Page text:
The Long-Term Local-Currency IDR would be further downgraded if the government announces plans to restructure or defaults on its local-currency debt, says Fitch Ratings.
Releasing a statement, the agency pointed out that the issue of whether to include local-currency debt in any restructuring will be one of the factors complicating debt negotiations.
Fitch downgraded Sri Lanka’s Long-Term Local-Currency Issuer Default Rating (IDR) to ‘CC’, from ‘CCC’, in December 2022, reflecting their view that a local-currency debt default is probable in light of an untenably high domestic interest payment/revenue ratio, high interest costs, tight domestic financing conditions and rising local-currency debt/GDP in the context of high domestic fiscal financing requirements, which authorities forecast at about 8% of GDP in 2022.
“The Long-Term Local-Currency IDR would be further downgraded if the government announces plans to restructure or defaults on its local-currency debt,” the agency warned.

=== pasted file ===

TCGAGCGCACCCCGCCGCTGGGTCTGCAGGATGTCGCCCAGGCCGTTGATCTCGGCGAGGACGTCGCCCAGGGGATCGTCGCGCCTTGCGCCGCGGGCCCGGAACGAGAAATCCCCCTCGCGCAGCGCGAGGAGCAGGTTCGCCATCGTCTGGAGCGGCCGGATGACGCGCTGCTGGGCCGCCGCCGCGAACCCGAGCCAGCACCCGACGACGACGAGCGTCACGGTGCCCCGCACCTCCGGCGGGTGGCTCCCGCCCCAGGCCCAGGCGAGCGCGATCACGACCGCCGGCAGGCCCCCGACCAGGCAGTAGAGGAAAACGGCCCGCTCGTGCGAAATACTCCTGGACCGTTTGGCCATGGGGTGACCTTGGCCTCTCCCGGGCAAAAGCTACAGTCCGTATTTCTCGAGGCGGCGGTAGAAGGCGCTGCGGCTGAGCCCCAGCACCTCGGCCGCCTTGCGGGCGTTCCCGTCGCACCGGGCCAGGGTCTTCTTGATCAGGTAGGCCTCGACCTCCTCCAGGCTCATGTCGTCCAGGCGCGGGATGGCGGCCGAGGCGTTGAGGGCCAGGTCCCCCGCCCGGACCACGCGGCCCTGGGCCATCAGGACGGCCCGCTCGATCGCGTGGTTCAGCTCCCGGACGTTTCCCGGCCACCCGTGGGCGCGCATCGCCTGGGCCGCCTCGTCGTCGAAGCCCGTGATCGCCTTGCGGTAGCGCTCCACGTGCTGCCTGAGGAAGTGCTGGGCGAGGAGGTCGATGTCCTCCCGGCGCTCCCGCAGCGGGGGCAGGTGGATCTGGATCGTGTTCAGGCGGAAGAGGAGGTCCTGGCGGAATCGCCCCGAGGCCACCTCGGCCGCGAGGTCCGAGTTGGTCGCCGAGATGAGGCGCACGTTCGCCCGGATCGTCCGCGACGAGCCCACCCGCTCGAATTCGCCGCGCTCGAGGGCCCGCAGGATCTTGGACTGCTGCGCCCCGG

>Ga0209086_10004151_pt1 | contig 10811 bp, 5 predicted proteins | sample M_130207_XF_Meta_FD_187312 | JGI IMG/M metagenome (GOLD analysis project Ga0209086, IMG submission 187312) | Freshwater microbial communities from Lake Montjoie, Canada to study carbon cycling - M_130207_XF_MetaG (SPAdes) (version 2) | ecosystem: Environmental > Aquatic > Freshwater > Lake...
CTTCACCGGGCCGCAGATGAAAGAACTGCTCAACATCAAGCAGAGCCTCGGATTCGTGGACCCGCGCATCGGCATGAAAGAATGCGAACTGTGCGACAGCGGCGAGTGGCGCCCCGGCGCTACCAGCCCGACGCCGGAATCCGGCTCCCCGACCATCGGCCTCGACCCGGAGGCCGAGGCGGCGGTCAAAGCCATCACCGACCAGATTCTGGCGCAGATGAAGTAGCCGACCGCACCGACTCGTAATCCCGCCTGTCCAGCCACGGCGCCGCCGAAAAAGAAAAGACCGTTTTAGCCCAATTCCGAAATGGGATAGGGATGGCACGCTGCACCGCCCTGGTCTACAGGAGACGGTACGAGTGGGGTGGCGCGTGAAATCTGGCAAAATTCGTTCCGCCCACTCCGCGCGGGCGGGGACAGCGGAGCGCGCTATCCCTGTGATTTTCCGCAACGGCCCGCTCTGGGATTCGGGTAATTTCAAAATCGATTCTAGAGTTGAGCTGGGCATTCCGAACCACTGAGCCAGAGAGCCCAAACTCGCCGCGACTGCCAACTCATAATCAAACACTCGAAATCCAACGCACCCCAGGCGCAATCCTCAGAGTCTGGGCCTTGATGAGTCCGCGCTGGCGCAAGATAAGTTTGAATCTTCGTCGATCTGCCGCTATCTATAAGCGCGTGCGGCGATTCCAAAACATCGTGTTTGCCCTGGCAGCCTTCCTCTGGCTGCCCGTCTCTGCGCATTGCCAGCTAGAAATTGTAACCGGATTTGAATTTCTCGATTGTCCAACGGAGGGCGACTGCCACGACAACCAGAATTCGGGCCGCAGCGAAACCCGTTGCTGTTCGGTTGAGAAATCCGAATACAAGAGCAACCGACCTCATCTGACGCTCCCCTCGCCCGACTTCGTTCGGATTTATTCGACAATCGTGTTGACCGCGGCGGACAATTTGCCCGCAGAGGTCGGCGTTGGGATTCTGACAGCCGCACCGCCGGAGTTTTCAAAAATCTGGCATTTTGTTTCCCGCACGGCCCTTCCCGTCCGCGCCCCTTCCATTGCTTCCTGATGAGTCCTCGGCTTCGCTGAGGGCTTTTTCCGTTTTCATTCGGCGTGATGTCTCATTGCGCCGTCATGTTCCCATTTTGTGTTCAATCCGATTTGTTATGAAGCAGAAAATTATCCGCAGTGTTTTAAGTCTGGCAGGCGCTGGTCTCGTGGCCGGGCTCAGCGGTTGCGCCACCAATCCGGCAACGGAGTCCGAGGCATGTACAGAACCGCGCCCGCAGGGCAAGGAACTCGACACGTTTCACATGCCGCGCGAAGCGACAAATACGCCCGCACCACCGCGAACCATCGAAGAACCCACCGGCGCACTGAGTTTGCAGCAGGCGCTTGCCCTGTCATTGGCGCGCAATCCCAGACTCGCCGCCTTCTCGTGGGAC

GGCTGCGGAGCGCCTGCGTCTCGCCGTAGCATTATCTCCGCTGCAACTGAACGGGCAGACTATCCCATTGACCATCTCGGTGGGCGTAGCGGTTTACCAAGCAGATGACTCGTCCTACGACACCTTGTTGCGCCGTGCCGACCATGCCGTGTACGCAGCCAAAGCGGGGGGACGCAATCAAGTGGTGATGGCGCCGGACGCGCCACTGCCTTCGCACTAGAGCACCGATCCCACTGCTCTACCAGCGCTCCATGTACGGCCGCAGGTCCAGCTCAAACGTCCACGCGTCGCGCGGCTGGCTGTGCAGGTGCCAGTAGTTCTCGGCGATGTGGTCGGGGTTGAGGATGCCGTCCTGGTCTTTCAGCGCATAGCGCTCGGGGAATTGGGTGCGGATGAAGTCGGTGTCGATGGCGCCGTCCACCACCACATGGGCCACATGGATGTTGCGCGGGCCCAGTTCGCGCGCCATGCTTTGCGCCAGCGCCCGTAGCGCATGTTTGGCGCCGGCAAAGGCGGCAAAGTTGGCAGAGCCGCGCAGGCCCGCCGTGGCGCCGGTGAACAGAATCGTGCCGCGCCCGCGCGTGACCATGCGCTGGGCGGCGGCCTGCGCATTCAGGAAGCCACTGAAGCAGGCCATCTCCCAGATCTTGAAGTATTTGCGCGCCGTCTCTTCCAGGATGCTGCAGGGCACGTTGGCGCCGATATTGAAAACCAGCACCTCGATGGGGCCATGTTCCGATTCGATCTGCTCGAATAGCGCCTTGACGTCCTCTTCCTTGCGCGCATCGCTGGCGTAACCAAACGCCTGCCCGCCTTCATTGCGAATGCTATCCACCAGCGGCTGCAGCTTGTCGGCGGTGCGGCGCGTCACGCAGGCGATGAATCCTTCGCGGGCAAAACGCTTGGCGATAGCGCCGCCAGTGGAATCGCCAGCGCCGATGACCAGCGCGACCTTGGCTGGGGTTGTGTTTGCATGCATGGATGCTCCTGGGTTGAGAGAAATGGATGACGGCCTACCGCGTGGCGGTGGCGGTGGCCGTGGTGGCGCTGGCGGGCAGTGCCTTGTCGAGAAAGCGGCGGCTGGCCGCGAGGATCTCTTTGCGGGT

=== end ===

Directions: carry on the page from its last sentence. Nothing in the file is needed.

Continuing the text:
Fitch, however, rates Sri Lanka’s Long-Term Foreign-Currency IDR at ‘RD’.
“We may move the IDR out of ‘RD’ upon the sovereign’s completion of a commercial debt restructuring that we judge to have normalised the relationship with the international financial community.”
If the key parameters for returning to debt sustainability under the IMF programme allow for a moderate and extended debt reduction process, this could facilitate debt restructuring talks, but may weigh on the sovereign’s post-default credit ratings, the rating agency further said.
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